# Degeneracy (mathematics)

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In mathematics, a degenerate case is a limiting case in which an element of a class of objects is qualitatively different from the rest of the class and hence belongs to another, usually simpler, class. Degeneracy is the condition of being a degenerate case.

A degenerate case thus has special features, which depart from the properties that are generic in the wider class, and which would be lost under an appropriate small perturbation.

## In geometry

### Conic section

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A degenerate conic is a conic section (a second-degree plane curve, the points of which satisfy an equation that is quadratic in one or the other or both variables) that fails to be an irreducible curve.

### Triangle

• A degenerate triangle has collinear vertices and zero area, and thus coincides with a segment covered twice.

### Rectangle

• A segment is a degenerate case of a rectangle, if this has a side of length 0.
${\displaystyle R\triangleq \left\{{\mathbf {x} }\in {\mathbb {R} }^{n}:x_{i}=c_{i}\ ({\text{for }}i\in S){\text{ and }}a_{i}\leq x_{i}\leq b_{i}\ ({\text{for }}i\notin S)\right\}}$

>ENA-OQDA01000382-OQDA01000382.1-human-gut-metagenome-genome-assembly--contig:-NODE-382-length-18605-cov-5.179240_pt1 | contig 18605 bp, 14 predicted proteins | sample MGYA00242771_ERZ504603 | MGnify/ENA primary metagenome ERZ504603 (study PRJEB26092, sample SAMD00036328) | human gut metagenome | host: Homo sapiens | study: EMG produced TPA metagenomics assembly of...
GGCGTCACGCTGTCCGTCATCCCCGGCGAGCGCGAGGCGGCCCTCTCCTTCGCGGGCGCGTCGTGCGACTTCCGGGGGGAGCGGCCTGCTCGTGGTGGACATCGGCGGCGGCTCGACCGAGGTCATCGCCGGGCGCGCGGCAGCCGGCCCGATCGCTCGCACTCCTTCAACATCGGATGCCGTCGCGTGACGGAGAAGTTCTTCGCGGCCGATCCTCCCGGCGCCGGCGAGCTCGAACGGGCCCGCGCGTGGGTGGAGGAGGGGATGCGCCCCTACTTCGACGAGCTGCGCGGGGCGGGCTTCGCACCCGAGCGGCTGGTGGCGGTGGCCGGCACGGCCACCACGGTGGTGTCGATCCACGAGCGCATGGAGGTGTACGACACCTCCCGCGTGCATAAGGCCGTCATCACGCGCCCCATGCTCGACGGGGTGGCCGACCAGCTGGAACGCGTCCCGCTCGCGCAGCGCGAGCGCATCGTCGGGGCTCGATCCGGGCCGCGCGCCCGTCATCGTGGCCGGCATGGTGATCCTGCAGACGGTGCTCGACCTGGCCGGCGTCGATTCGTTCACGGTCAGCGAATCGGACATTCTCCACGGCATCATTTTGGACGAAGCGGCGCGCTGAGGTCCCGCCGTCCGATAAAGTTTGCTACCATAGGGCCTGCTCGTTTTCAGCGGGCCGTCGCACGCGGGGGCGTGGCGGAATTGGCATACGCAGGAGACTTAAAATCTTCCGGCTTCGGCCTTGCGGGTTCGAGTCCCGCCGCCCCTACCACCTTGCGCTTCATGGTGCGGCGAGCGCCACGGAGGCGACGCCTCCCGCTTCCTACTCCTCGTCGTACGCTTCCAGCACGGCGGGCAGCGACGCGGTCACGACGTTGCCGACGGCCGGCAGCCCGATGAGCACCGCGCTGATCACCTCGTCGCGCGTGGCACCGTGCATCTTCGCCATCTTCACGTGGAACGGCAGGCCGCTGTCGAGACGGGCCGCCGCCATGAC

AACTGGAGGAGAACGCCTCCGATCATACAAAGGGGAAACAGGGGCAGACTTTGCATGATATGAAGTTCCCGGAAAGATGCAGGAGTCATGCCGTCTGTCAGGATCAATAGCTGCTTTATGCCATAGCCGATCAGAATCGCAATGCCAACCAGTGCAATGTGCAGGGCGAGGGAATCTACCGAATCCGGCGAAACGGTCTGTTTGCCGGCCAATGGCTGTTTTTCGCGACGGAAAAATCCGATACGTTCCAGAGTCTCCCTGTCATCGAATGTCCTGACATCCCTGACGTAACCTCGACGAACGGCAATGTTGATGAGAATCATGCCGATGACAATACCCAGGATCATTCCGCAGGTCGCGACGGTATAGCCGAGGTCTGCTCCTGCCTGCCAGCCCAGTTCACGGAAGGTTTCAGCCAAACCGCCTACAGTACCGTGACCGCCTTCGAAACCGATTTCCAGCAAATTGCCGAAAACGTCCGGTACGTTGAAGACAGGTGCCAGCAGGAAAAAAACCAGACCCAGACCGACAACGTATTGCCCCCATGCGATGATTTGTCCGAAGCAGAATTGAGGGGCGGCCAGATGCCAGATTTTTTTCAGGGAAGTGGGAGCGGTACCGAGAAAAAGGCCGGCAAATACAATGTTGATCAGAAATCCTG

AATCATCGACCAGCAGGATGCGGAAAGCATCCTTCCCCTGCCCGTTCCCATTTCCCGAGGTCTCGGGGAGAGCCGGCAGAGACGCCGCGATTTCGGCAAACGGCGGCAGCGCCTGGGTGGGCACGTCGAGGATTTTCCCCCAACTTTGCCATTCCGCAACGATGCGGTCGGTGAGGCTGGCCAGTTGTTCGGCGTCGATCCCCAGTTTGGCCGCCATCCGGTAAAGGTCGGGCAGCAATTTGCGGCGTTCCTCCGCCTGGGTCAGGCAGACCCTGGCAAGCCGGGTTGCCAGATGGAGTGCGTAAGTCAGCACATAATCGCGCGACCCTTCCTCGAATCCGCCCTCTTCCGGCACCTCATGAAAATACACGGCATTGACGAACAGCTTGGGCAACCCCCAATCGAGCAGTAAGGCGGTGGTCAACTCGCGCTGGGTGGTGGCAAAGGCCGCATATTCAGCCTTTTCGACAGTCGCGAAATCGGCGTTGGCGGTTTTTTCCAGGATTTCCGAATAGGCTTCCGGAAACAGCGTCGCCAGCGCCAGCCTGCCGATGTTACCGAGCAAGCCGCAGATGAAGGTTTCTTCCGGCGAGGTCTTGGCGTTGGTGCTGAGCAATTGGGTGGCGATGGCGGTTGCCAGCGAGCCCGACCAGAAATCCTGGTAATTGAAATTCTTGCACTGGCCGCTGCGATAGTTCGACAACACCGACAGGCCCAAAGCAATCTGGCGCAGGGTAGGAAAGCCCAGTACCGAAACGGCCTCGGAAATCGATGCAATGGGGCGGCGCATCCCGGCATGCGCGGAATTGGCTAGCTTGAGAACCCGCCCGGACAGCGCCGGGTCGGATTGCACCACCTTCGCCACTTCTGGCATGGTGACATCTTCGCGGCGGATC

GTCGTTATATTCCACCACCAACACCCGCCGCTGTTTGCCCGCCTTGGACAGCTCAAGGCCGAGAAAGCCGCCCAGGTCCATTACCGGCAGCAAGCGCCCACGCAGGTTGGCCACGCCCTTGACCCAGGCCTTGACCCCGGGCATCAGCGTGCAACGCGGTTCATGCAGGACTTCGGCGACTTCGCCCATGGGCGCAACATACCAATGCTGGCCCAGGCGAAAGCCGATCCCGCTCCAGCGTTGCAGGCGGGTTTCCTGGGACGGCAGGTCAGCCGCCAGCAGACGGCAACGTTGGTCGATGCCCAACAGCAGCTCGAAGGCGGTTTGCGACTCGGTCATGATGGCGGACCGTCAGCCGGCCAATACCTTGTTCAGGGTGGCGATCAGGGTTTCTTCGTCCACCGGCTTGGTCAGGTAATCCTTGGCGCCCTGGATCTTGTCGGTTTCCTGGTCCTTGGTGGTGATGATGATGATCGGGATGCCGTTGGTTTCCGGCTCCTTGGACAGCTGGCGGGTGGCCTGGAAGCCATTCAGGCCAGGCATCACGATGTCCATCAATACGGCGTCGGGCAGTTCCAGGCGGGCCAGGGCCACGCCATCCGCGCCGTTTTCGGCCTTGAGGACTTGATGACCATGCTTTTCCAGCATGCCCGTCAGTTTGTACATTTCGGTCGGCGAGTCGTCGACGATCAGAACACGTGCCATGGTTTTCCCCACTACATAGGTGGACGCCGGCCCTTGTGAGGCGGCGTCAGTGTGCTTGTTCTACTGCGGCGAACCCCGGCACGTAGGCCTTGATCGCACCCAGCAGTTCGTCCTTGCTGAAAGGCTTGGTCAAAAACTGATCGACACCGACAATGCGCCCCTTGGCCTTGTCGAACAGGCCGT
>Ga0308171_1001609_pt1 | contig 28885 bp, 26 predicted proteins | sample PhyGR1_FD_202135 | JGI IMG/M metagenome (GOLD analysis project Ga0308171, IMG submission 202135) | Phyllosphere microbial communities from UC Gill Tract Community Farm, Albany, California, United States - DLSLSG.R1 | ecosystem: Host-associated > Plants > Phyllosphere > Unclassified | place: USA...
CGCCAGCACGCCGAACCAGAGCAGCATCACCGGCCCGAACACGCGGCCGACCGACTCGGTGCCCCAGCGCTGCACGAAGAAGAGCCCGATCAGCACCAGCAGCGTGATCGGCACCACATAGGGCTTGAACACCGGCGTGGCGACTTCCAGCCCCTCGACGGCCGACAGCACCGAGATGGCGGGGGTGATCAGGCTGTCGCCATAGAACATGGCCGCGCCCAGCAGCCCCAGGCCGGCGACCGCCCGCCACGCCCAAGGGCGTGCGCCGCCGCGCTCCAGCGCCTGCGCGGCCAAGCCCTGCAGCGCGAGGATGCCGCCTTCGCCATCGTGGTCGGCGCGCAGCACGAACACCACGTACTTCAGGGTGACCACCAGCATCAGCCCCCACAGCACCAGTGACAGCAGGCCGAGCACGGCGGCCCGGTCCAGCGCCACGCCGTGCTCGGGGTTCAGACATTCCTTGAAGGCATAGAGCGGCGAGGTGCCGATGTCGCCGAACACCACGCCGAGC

where ${\displaystyle {\mathbf {x} }\triangleq [x_{1},x_{2},\ldots ,x_{n}]}$ and ${\displaystyle a_{i},b_{i},c_{i}}$ are constant (with ${\displaystyle a_{i}\leq b_{i}}$ for all ${\displaystyle i}$). The number of degenerate sides of ${\displaystyle R}$ is the number of elements of the subset ${\displaystyle S}$. Thus, there may be as few as one degenerate "side" or as many as ${\displaystyle n}$ (in which case ${\displaystyle R}$ reduces to a singleton point).

### Standard torus

• A sphere is a degenerate standard torus where the axis of revolution passes through the center of the generating circle, rather than outside it.

### Sphere

• When the radius of a sphere goes to zero, the resulting degenerate sphere of zero volume is a point.

## Elsewhere

• A set containing a single point is a degenerate continuum.
• Similarly, roots of a polynomial are said to be degenerate if they coincide, since generically the n roots of an nth degree polynomial are all distinct. This usage carries over to eigenproblems: a degenerate eigenvalue (i.e. a multiple coinciding root of the characteristic polynomial) is one that has more than one linearly independent eigenvector.